Liz Truss's energy bills plan helps lift pound from two-year low

The pound rose on the back of the energy bills plans. Photo: Matt Cardy/Getty Images
The pound rose on the back of the energy bills plans. Photo: Matt Cardy/Getty Images (Matt Cardy via Getty Images)

Sterling (GBPUSD=X) rose from a two-year low as traders digest reports about new prime minister Liz Truss's energy bills policy amid the cost of living crisis.

The incoming PM has reportedly drafted plans to freeze energy bills for UK households at or below the current level of £1,971 ($2,300), in an effort to help with soaring cost of living.

Truss has settled on a system that will help avert a planned sharp rise in the price cap, which is due to jump 80% from October to £3,548 a year.

Under the proposals, energy regulator Ofgem will effectively be sidelined and the price cap abolished.

The government will instead create a new unit price that Britons will pay for electricity or gas, with energy suppliers expected to take out government-backed loans to subsidise bills.

Read more: Liz Truss to be new UK prime minister: What this means for your taxes, bills and savings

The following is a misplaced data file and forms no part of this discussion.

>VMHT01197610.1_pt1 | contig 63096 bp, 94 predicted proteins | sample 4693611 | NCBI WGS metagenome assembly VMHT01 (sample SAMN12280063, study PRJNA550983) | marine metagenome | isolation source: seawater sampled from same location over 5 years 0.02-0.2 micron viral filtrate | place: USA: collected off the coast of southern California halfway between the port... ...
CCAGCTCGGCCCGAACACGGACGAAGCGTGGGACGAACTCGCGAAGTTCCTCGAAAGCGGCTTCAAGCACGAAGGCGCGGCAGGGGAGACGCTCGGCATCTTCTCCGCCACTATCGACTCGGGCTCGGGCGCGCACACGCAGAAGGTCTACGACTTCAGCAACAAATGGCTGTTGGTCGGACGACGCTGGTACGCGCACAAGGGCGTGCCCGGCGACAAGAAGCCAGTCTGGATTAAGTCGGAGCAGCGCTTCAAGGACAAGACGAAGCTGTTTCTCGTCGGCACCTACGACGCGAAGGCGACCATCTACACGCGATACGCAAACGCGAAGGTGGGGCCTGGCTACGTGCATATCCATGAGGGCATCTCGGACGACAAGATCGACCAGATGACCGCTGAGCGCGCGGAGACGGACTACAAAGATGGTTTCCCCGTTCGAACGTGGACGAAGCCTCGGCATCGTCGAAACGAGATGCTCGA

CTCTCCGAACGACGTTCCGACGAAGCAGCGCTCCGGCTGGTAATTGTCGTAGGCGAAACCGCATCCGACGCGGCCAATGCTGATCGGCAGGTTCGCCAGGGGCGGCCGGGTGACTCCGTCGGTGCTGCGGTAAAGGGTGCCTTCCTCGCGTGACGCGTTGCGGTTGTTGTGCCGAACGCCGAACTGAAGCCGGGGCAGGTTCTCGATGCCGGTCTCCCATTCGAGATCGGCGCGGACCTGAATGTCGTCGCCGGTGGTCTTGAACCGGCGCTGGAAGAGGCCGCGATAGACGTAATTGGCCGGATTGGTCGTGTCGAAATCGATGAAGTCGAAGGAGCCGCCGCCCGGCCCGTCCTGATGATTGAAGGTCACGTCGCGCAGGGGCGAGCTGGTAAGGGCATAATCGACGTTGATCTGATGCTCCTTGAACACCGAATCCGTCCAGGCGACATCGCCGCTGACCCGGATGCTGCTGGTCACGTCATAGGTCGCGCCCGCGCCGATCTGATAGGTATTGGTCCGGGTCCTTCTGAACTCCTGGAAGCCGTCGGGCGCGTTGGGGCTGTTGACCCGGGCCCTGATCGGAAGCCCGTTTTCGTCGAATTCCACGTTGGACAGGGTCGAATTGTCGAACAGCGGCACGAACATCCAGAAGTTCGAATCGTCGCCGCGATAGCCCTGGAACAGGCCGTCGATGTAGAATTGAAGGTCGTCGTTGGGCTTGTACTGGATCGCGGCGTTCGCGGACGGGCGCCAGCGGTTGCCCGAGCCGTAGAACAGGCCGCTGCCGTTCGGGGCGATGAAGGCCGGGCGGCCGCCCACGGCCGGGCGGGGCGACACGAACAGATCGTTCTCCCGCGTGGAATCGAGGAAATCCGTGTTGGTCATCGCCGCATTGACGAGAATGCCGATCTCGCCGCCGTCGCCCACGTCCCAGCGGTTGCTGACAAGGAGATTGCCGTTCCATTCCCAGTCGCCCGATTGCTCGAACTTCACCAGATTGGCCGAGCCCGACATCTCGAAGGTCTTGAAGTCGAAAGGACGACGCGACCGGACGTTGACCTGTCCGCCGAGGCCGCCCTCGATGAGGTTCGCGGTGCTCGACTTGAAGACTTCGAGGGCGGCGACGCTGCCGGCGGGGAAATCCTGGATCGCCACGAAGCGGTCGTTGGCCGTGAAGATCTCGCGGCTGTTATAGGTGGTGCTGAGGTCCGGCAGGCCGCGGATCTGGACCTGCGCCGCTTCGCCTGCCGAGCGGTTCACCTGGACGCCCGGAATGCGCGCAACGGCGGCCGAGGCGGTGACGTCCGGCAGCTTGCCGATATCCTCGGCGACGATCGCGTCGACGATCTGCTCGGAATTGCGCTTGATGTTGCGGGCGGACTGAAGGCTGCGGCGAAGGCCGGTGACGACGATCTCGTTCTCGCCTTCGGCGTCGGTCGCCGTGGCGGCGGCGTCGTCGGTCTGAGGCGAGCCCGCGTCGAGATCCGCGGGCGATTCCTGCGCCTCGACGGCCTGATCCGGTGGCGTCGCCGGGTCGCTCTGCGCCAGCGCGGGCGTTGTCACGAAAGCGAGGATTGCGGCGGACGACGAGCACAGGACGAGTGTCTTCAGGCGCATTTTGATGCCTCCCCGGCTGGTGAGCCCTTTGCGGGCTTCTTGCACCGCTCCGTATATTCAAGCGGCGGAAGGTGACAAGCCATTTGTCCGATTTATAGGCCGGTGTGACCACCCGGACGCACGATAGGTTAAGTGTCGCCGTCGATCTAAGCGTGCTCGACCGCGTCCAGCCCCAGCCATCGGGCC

According to Bloomberg the proposals could cost £130bn over the next 18 months, and around £40bn earmarked for a package to help UK businesses lower their energy bills.

Reports of Truss' planned energy bills freeze, provided a boost for the down-trodden pound after declining for three months in a row and amid soaring inflation and the threat of a recession.

Sterling jumped as much as 0.7% against the dollar to $1.598 in afternoon trade after sliding to its lowest since March 2020 on Monday.

"The pound has lifted slightly against the dollar now some certainty has been injected into government but investors are still largely treading water in the absence of any detail of what her plans may be, mindful of the monumental task she faces," Susannah Streeter, senior investment and markets analyst at Hargreaves Lansdown said.

However, analysts have warned that Truss could make policy mishaps that could worsen the economy and the pound further.

Neil Wilson, chief market analyst at, said: "The fear is that Truss makes policy mistakes that deepen the UK’s economic problems, and this leads to further sterling weakness.

"GBPUSD approached the 1.1440 area, a level it last traded only briefly in 2020 at the peak of the pandemic sell-off and perilously close to levels last traded in the mid-eighties, before mounting a fightback to 1.16 this morning.

"Gilt yields also pulled back after earlier spiking, perhaps a sign that a lot of the bad news for the UK economy, inflation and Trussonomics is priced?"

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